Sometimes I feel as if I’m living in a panopticon.  Before the pandemic, and working from home before it was enforced, I used to love the days when everyone else was at school, at work, just somewhere else.  I could breathe deeply and enjoy the silence, punctuated by the caress of the cat against my leg as she reminded me that I was not completely alone.  I could talk to myself and no one would join the conversation, ask for explanations, give corrections, expand an utterance into a dialogue.  I could sing and be silly alone or sit in sweet silence.

This morning the simple presence of others overwhelms me and I put on my headphones to shut out the world. I feel like a dreadful person for my irritation at the sheer existence of the people I love most.  It doesn’t work.  My panopticon may be muffled by the soft pads over my ears, but I am still weaving around my husband in a kitchen-style eightsome reel;  Do-si-do, mugs in hand as I finish making my breakfast and clearing up while he is already onto coffee time. I am unforgivably, unreasonably grumpy and hate myself for it.  I want to scream to release the tension, but my throat is still inexplicably sore after my chest infection last summer and anyway, it would bring the whole house down on me.  I would walk far enough to enjoy a good rage in solitude but, likewise, my breathlessness says no.  I would drive to a quiet spot and howl, but — the Government says no.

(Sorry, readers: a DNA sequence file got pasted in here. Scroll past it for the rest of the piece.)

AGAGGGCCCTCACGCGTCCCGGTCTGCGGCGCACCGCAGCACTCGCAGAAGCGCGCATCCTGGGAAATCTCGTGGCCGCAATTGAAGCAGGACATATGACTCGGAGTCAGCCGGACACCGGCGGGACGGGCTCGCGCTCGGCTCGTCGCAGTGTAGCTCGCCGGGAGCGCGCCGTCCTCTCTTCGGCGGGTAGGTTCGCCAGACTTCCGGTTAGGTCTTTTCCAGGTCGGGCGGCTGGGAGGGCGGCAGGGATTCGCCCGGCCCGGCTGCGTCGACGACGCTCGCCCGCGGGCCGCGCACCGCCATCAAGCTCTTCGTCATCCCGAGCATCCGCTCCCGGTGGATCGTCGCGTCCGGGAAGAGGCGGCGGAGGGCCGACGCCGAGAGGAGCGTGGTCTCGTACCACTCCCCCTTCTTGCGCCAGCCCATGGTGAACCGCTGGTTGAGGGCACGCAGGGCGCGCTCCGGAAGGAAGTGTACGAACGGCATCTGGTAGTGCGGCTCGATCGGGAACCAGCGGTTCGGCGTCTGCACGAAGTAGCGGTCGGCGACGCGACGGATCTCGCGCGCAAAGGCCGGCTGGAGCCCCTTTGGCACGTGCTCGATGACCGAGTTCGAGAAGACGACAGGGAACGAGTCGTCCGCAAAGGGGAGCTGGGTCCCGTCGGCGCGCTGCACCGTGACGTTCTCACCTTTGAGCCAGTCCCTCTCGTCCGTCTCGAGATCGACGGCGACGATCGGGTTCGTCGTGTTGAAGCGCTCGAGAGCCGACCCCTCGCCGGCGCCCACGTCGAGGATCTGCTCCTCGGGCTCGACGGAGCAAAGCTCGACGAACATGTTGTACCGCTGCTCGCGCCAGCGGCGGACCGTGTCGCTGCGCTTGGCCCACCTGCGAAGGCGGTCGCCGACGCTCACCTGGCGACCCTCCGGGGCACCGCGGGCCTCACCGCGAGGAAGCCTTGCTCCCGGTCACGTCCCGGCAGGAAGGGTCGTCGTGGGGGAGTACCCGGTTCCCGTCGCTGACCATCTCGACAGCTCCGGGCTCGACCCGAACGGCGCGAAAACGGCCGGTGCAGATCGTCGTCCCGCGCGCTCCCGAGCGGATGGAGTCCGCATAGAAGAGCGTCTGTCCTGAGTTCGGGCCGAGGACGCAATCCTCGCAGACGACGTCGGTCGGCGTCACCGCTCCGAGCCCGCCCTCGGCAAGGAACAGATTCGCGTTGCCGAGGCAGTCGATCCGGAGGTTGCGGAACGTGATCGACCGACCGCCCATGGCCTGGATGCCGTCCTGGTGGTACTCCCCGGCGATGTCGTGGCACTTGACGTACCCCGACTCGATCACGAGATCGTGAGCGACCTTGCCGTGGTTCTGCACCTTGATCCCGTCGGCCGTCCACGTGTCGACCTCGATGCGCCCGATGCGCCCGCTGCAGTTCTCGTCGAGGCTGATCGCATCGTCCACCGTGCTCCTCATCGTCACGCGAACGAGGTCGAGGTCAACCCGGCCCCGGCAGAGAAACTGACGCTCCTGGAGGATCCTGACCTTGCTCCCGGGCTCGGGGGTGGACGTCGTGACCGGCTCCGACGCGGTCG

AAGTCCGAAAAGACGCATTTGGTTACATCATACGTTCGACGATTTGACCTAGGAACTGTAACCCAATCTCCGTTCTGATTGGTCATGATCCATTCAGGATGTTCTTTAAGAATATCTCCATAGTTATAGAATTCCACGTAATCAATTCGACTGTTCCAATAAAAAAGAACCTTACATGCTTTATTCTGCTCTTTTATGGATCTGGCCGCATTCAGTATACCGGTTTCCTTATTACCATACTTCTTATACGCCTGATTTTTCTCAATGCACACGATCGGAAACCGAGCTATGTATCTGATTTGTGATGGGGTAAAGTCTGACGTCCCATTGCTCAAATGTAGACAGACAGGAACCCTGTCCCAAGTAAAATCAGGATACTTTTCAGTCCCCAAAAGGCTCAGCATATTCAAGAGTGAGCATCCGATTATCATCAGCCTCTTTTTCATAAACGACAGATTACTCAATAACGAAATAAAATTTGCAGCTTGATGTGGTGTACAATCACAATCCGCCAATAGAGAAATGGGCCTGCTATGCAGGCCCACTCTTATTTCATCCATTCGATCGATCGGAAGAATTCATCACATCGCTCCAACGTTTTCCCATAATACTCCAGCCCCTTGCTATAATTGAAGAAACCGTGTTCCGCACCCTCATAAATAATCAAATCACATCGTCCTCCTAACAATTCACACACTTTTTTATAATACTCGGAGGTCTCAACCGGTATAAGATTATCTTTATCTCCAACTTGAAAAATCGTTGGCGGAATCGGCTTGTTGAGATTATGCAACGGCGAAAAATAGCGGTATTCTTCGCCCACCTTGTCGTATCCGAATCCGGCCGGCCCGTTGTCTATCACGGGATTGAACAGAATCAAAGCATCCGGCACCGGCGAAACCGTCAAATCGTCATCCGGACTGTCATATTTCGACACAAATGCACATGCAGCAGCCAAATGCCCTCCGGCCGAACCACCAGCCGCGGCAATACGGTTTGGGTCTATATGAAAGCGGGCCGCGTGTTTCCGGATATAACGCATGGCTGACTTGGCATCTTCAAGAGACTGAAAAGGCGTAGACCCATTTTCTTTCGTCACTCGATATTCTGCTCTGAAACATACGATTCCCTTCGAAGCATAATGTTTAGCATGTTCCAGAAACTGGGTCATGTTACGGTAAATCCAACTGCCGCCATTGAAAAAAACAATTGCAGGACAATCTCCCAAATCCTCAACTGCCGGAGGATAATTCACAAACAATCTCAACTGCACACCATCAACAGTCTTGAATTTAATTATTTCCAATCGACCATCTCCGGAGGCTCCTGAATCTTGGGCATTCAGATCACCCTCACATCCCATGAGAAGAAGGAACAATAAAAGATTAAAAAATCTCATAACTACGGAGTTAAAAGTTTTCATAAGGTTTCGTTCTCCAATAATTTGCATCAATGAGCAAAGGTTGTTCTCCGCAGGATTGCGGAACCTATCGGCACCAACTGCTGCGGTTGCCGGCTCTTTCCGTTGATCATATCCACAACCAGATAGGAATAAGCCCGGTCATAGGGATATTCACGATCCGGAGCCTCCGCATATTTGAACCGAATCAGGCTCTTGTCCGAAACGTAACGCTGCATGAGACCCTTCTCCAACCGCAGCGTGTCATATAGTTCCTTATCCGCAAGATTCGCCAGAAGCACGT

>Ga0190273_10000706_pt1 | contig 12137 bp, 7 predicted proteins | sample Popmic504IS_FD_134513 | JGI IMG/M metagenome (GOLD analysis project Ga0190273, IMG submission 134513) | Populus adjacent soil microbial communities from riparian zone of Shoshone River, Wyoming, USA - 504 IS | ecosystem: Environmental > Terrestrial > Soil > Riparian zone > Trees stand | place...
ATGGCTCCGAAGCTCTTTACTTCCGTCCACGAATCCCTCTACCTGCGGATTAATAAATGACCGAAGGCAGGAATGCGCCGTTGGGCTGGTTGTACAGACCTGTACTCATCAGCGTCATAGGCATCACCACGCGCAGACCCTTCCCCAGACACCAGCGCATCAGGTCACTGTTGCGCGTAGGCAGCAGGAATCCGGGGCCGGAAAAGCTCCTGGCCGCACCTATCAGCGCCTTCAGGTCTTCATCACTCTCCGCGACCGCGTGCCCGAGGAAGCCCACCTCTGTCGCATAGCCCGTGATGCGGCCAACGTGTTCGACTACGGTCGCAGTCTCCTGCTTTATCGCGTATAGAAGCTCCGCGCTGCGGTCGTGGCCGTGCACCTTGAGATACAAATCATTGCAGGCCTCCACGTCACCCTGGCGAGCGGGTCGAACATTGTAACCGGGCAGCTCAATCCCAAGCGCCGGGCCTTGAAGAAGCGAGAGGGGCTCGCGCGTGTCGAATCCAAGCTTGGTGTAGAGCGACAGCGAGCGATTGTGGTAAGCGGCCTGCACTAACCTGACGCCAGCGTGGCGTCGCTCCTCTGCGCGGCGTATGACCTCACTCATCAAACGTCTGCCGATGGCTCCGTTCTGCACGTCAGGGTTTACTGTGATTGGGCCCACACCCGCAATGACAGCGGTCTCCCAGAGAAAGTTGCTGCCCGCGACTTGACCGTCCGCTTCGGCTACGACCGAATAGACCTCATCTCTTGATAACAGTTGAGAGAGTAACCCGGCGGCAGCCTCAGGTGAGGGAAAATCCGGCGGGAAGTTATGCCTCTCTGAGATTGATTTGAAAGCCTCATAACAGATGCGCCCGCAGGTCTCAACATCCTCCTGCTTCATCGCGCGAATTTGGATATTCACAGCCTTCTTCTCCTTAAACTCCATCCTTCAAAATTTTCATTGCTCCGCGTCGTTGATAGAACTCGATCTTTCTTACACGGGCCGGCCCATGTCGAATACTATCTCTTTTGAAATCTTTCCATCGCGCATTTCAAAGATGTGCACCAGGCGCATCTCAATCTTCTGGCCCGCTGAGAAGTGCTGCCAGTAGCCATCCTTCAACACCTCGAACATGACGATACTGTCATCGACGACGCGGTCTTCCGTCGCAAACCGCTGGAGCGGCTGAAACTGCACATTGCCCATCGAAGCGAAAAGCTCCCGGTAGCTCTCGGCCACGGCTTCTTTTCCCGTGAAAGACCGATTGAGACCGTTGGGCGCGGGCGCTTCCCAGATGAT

Sitting down to write my morning journal under the clear, blue, post-storm skylight the answer comes to me.  ‘Take your own advice woman and get outside into the garden.’ We have had days of lowering skies, rain splattering against the windows, walks around the village clad in waterproofs to hold back the mud.  Getting outside has become a task instead of a delight, our one daily, Government-sanctioned release to keep us healthy and Covid-free.  Now, suddenly the world doesn’t seem quite so bad as I trot down the stairs, pull on an extra sweater, waterproof leggings, beanie, two scarves … wait a minute garden, I’m coming.

It takes a few minutes to get comfy on my soggy bench in the Secret Garden.  Despite my layers  the cold quickly grasps my rear and I jump up in search of a pad.  Finally, leaning back, I find that the bank of honeysuckle stems that clothe the wall behind me provides a springy cushion for my beanied head. Well supported I lift my face to the light and my breath escapes at last in a long, slow sigh; my body melts down into the cushion; warm roots reach down from my booted feet into the cold, cold ground.  

Sounds recede as I lose myself in the blue: men working on the nearby farm, the pulse of traffic and the throb of a plane, moving  sideways against the scudding shreds of cloud above. None of these are as real as the trill of a robin high in an unseen bush or the rustle of the wind in the shrivelled jasmine leaves.  I watch entranced as the shining young bark of my plum tree shifts from silver to pewter, to bronze and back to silver again as the sun dances through the clouds. My breath slows … and it is as if I have blown a great … rainbow … shining … bubble … around … myself … peace at last … 


Do you have a space to escape to when it all becomes too much, or can you find companionship alone outdoors in the sound of birdsong?